If suburban London is a clockface, the Middlesex is the quadrant between 9 and 12. It is well worth taking the time to visit its challenging selection of courses
Running over easy walking land with the River Brent coming into play at frequent intervals, the course at Ealing was originally laid out by James Braid before a major redesign by Harry Colt in the mid-1920s.
The river is a key element of Ealing’s character, and it makes its first appearance at the 4th, where your tee shot must stay right before a pitch to a green that is almost completely surrounded by water. Never close enough to the putting surfaces to be unfair, the approach to several greens means crossing the river again at 6, 10 and 13, and finally at the par-3 closing hole.
There are five short holes, albeit three of them over 200 yards from the tips, and three shortish par 5s. The 6th – a long par 4 where most will need to lay up short of the river and rely on a pitch and putt for par – is extremely tough.
There is an element of crossover in one or two places, but this is more than compensated for by the consistently excellent greens. These are under the supervision of Greg Evans, who, six years ago, became only the 52nd Master Greenkeeper.
Stats: par 70, 6,201 yards
GF: £40-45wd per round
JH Taylor designed both men’s and ladies’ 18-hole courses at Fulwell in 1904, five years before the opening of nearby Twickenham Stadium. Following World War II, JH Morrison took eight holes from the outer course and ten from the inner to create today’s testing, tree-lined challenge. There are several long, tough par 4s, doglegs that call for careful placement of the drive and a ditch which comes into play on the opening and closing holes, as well as the par-5 5th. The same waterway opens out into an attractive pond that sits between tee and green on the pretty par-3 9th.
Stats: par 71, 6,465 yards
GF: £55wd per round, £75wd per day
After a back-and-forth opening three holes, this gently undulating parkland course really takes off from the 4th, where a fairway bunker prompts you to play right. The next is a strong par 3 played from a slightly elevated tee, and the 6th is a characterful par 5 played down into a valley where a hedge and a ditch await. On the back nine, the long 11th sweeps down into the valley before climbing the other side, and the 12th is a picturesque par 3 where a burn and stately trees provide all the protection required. To round things out, the closing four holes are all strong two-shotters.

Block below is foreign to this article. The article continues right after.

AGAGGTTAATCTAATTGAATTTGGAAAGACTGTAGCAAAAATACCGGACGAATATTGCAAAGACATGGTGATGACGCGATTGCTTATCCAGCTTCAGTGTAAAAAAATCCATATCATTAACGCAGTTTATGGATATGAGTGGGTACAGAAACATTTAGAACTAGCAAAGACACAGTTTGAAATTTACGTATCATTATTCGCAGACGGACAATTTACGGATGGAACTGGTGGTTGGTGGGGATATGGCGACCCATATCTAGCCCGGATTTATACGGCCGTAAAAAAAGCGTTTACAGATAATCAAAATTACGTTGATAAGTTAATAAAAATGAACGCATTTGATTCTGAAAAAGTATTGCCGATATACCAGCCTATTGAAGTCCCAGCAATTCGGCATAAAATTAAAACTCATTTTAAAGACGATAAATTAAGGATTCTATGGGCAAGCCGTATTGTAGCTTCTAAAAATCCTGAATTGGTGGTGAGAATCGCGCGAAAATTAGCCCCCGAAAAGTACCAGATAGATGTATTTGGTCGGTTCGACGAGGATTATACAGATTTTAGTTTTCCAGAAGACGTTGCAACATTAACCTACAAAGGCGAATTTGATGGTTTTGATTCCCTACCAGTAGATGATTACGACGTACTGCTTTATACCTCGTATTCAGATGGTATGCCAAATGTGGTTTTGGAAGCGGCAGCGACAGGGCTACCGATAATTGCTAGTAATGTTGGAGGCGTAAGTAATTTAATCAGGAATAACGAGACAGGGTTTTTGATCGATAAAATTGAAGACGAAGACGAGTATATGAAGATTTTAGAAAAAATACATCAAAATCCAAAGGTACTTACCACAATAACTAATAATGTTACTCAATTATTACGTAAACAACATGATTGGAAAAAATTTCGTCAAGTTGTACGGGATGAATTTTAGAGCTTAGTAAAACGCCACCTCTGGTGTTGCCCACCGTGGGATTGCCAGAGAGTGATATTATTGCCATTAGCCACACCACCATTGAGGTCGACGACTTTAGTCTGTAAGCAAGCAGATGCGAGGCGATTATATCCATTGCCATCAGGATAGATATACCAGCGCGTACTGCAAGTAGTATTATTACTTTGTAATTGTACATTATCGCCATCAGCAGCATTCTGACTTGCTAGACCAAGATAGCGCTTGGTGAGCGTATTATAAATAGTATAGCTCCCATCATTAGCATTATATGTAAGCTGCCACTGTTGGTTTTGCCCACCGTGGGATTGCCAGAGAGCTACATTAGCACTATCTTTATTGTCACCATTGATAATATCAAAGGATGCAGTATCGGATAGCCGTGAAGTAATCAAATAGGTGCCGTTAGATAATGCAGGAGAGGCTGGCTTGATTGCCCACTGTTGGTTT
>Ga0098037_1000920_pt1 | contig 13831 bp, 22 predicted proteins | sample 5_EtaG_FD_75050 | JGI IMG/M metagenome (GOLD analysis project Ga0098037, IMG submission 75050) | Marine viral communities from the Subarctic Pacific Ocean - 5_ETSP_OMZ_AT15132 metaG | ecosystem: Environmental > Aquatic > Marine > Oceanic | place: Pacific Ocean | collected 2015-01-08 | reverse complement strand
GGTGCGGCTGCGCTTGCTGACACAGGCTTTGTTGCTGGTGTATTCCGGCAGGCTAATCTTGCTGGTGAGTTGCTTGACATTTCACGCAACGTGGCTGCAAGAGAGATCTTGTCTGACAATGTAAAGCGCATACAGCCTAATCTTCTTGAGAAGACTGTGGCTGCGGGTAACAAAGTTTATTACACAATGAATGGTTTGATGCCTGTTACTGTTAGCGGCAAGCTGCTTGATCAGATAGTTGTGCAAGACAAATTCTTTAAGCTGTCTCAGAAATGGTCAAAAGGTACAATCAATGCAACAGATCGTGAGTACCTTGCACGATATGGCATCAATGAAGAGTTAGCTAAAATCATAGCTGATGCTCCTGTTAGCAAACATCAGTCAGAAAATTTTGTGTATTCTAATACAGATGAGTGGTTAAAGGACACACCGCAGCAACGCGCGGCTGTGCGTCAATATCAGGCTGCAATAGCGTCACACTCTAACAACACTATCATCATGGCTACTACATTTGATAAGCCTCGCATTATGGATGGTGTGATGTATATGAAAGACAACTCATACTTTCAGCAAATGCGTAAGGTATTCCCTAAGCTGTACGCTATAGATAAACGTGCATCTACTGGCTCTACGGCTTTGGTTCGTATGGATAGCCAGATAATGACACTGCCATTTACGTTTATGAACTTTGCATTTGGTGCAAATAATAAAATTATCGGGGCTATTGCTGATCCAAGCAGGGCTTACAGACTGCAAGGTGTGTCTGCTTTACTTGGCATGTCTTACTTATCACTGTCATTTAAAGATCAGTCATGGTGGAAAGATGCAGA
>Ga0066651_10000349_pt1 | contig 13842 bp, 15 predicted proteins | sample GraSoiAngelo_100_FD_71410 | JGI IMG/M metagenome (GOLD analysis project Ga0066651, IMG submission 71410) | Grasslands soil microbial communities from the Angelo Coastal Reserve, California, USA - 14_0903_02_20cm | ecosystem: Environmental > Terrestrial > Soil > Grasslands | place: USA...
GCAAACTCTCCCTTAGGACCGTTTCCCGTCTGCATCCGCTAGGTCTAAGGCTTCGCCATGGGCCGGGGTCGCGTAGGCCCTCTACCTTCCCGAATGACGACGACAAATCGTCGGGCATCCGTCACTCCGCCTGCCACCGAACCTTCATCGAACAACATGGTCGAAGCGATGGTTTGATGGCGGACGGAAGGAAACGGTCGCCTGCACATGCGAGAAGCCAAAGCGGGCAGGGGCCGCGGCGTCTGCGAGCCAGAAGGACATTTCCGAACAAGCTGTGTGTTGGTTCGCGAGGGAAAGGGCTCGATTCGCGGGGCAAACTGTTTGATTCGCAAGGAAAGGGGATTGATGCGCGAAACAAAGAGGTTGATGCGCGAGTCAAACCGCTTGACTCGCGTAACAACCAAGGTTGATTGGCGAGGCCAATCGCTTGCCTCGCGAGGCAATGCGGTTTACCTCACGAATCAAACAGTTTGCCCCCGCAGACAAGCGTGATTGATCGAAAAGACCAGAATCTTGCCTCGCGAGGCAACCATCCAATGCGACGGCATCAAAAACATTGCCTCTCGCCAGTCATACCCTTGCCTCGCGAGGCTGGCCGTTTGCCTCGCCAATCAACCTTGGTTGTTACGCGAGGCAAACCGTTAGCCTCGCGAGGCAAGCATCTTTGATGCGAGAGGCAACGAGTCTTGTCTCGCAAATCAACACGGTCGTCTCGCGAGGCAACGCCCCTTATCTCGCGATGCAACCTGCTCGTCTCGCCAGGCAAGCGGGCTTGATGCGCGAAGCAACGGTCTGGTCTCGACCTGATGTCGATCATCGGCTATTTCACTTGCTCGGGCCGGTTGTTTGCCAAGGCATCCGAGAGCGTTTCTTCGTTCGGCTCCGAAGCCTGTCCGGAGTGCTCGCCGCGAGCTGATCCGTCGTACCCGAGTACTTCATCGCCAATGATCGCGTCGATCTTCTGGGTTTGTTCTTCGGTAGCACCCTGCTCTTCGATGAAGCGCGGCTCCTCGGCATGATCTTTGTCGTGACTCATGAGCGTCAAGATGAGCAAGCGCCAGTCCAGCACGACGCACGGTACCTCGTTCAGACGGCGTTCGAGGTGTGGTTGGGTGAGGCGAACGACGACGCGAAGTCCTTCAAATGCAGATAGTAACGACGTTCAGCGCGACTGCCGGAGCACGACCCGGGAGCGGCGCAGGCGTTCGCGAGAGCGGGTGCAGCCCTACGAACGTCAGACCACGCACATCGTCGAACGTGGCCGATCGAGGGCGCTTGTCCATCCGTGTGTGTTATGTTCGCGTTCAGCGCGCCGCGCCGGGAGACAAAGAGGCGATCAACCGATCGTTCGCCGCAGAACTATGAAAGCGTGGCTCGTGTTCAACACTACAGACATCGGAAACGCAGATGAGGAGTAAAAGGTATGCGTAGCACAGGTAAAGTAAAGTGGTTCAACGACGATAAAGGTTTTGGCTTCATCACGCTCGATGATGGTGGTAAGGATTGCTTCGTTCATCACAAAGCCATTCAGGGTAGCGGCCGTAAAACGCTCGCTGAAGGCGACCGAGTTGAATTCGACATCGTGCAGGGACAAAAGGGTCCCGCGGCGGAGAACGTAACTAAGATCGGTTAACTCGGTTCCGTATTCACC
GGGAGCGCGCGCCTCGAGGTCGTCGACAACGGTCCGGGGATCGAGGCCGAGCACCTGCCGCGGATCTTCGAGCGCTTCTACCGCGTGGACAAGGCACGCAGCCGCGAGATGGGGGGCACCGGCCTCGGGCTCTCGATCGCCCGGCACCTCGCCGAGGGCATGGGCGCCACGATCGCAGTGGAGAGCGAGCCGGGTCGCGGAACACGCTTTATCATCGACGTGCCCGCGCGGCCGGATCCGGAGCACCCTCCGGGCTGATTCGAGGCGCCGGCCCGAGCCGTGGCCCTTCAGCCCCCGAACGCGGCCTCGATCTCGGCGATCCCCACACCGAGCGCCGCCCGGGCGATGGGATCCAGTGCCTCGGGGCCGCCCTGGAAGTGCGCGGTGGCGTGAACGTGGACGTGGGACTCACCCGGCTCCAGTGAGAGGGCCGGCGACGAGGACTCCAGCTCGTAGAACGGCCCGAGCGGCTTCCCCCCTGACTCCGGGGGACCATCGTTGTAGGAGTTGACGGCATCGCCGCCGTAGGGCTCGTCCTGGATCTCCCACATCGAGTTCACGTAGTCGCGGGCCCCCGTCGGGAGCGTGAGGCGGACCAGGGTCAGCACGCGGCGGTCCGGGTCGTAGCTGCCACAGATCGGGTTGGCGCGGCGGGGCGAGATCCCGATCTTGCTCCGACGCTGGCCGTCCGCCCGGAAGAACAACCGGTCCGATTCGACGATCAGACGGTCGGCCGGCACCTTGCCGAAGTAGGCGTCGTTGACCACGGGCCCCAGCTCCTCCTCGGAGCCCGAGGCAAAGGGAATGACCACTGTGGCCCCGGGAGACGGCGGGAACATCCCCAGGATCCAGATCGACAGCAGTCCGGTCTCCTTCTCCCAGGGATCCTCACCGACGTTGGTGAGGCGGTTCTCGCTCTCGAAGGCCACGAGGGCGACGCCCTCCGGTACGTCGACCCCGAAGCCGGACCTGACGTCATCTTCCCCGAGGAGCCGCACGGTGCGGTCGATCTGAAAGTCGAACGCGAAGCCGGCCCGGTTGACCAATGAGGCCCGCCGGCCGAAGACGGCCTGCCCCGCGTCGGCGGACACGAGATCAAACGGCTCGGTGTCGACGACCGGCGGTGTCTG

Stats: par 71, 6,416 yards
GF: £30wd per round, £49we per round (from 13:30)
This Harry Colt creation is an extremely enjoyable and fair test of golf, with the bright and welcoming clubhouse looking down over the entire layout. Bordered to the south by the Grand Union Canal, there is fine variety throughout. The course opens with three strong par 4s, where most people would happily take three bogeys. The most exciting holes are probably those on the back nine, like the 11th, played down to a wonderful green site on an old Roman burial mound. The club prides itself on its friendly membership and staff, and celebrates its centenary in four years.
Stats: par 69, 6,284 yards
GF: £32wd per round
The Fox & Goose, Ealing
While traffic can be an issue in Middlesex, it is a relatively small county and all of its golf can be reached quite easily from this centrally located hotel. A part of the popular Fuller’s chain, one of the capital’s best and oldest brewers, it is just a ten-minute drive from Wembley Stadium. The smart accommodation is in a modern block behind the vibrant pub, where there are daily menu specials on offer, and packages can be tailored to individual requirements.
The Belvedere, Ealing
This stylish Italian restaurant is recommended by the members at Sudbury, and is ironically located right by one of the most famous spaghetti junctions in London, Hangar Lane Gyratory. Family run, it has an extensive menu, with signature dishes such as strips of chicken ﬁllet fried with peppers, onions and ﬁnished in a creamy brandy sauce.
The Spaniards, Hampstead Heath
Close to the golf at Hampstead, Hendon, Highgate and Muswell Hill, this historic 16th-century inn is said to have been frequented by Dick Turpin and the poets Byron and Keats. An extensive ale collection includes offerings from small, local micro-brewers, and there is a large garden with barbecues in the summer.
Middlesex is not particularly famed for its golf, which contains strength in depth rather than wow factor or rural idyll. Nonetheless, there are some fine courses among its 35 clubs offering golf at very reasonable prices. Braid’s tree-lined Finchley, with its Victorian mansion clubhouse, is among the best, as is Northwood, with its converted USGA greens. Crews Hill has great variety and space, with an excellent run from 10 to 13, while Enfield is another Braid design with a particularly enjoyable and different closing six holes. And, for something less in keeping, there is the Trent Jones Junior Stockley Park near Heathrow. The charming nine-hole layout at Hampstead is also well worth a visit if you’re in the area.
Photography: Kevin Murray